In colonial Georgia, poor sanitary conditions at the Salzburger settlement of Ebenezer led to an environment in which malaria could prosper. Eventually the settlement had to be abandoned because malaria was present in all of the surrounding swamplands. In 1806 the capital of the state moved from Louisville to Milledgeville, in part because of concerns over frequent outbreaks of malaria in the Louisville area.
Malaria made its way to the interior of Georgia in 1807. Settlers who took over the land after the Native Americans were forced out cut down trees and opened up the soil, allowing the disease to spread. Malaria slowed the growth and economic development of part of the state, more so than any other disease at that time.
Malaria was eradicated in the United States in the 1940s as a result of improved housing, drainage of flooded areas, improved access to proper treatment, and the U.S. Public Health Department's campaign to eliminate the disease using indoor residual spraying of the pesticide DDT to control mosquitoes.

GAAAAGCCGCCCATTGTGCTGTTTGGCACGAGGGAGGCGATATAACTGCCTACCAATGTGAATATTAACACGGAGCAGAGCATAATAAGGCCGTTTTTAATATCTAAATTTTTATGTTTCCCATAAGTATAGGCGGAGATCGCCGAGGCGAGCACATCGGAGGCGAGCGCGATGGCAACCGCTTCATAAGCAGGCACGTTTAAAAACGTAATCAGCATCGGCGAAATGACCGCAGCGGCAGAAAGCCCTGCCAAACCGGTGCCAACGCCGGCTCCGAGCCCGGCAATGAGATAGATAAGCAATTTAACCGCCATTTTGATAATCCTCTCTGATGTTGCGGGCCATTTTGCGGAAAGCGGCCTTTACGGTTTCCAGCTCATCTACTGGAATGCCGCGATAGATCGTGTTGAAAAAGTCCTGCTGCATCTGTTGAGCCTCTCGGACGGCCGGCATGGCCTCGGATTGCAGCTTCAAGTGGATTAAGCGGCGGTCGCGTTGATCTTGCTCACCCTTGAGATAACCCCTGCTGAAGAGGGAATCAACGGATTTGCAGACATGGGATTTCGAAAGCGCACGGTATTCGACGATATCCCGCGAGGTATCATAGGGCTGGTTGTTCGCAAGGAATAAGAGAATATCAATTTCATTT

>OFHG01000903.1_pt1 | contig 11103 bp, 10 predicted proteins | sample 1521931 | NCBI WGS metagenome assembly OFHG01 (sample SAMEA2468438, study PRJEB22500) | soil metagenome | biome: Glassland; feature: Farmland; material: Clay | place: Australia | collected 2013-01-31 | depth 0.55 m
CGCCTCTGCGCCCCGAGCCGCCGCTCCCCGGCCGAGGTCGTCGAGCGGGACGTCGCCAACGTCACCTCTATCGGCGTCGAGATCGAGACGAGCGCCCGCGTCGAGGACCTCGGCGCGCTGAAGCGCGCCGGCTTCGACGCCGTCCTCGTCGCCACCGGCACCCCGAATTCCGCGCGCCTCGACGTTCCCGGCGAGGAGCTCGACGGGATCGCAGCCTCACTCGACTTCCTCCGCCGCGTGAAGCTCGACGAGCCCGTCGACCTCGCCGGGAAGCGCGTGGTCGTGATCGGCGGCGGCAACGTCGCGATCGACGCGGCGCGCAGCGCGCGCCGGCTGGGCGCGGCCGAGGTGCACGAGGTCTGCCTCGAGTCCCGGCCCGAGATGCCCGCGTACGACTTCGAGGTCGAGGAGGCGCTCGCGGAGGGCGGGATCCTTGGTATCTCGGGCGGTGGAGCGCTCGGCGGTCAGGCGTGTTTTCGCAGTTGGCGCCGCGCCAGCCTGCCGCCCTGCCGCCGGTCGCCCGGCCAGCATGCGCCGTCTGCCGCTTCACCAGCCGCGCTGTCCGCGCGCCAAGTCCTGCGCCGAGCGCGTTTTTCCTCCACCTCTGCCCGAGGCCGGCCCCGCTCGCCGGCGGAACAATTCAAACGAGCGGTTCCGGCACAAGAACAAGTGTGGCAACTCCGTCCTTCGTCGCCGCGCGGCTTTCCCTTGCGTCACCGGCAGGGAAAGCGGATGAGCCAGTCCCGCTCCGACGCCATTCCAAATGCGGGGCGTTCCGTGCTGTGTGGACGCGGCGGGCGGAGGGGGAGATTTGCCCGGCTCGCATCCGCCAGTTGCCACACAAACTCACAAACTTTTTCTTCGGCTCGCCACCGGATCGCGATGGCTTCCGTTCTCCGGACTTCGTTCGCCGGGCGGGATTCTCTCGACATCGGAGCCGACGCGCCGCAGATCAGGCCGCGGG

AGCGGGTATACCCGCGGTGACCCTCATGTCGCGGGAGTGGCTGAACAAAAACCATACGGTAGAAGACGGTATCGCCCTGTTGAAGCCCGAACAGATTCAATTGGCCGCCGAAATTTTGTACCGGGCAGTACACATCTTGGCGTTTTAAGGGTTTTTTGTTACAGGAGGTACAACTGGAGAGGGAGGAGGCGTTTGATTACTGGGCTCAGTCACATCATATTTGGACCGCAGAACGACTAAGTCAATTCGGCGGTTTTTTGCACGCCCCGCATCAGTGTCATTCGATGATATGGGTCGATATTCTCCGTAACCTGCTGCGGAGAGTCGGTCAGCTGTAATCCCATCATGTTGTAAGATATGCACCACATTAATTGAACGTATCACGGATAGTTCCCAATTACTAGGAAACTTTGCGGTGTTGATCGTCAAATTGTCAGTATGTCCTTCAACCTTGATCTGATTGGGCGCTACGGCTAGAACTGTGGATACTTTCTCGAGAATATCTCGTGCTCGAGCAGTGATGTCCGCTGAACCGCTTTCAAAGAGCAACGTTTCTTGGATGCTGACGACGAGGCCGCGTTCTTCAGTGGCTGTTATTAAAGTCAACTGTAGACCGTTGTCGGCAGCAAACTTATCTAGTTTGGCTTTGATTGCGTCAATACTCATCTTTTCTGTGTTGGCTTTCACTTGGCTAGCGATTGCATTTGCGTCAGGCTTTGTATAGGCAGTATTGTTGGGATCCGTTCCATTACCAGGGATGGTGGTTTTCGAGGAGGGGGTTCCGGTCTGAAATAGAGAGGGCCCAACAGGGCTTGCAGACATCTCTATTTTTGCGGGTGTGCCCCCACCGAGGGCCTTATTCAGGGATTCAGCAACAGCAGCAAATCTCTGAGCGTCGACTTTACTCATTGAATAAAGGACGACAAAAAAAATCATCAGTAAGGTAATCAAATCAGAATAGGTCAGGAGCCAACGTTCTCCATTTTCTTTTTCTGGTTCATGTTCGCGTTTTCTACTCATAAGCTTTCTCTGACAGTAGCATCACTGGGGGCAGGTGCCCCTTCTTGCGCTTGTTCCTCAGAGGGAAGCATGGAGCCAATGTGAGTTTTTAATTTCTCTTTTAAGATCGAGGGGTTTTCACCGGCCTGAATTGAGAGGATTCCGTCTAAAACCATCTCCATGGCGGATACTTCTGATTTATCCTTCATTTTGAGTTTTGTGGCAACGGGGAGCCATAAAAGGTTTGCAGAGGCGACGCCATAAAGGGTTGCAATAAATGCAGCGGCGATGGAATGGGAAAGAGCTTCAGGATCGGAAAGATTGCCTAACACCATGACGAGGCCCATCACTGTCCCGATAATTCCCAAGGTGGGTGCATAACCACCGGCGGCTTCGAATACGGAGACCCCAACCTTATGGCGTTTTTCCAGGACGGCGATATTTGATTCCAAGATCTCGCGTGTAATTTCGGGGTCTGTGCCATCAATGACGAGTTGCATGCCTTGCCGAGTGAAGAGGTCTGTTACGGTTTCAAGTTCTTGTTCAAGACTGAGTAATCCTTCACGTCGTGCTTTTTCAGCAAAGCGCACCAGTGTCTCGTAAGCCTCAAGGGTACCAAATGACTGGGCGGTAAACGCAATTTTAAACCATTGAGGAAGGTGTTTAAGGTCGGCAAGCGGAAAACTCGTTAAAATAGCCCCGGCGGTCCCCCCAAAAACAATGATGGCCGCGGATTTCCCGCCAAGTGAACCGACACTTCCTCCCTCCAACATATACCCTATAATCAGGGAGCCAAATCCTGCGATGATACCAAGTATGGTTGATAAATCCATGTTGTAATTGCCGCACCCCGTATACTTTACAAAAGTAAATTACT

Despite the eradication of malaria in this country, CDC receives reports of about 1,300 cases every year. Most of these are acquired during international travel. About 75 percent of these cases are associated with travelers' failure to use the recommended preventive medications. In 2006 CDC received reports of more than 1,500 cases in the United States. In 2007, 39 cases of malaria were reported in the state, according to the Georgia Department of Human Resources.
The Atlanta-based humanitarian organization CARE works to eradicate malaria and other diseases in countries around the world.
Thomas Franklin Abercrombie, History of Public Health in Georgia, 1733-1950 (Atlanta: Georgia Department of Public Health, [195?]).
Bindu Tharian, Centers for Disease Control and Prevention
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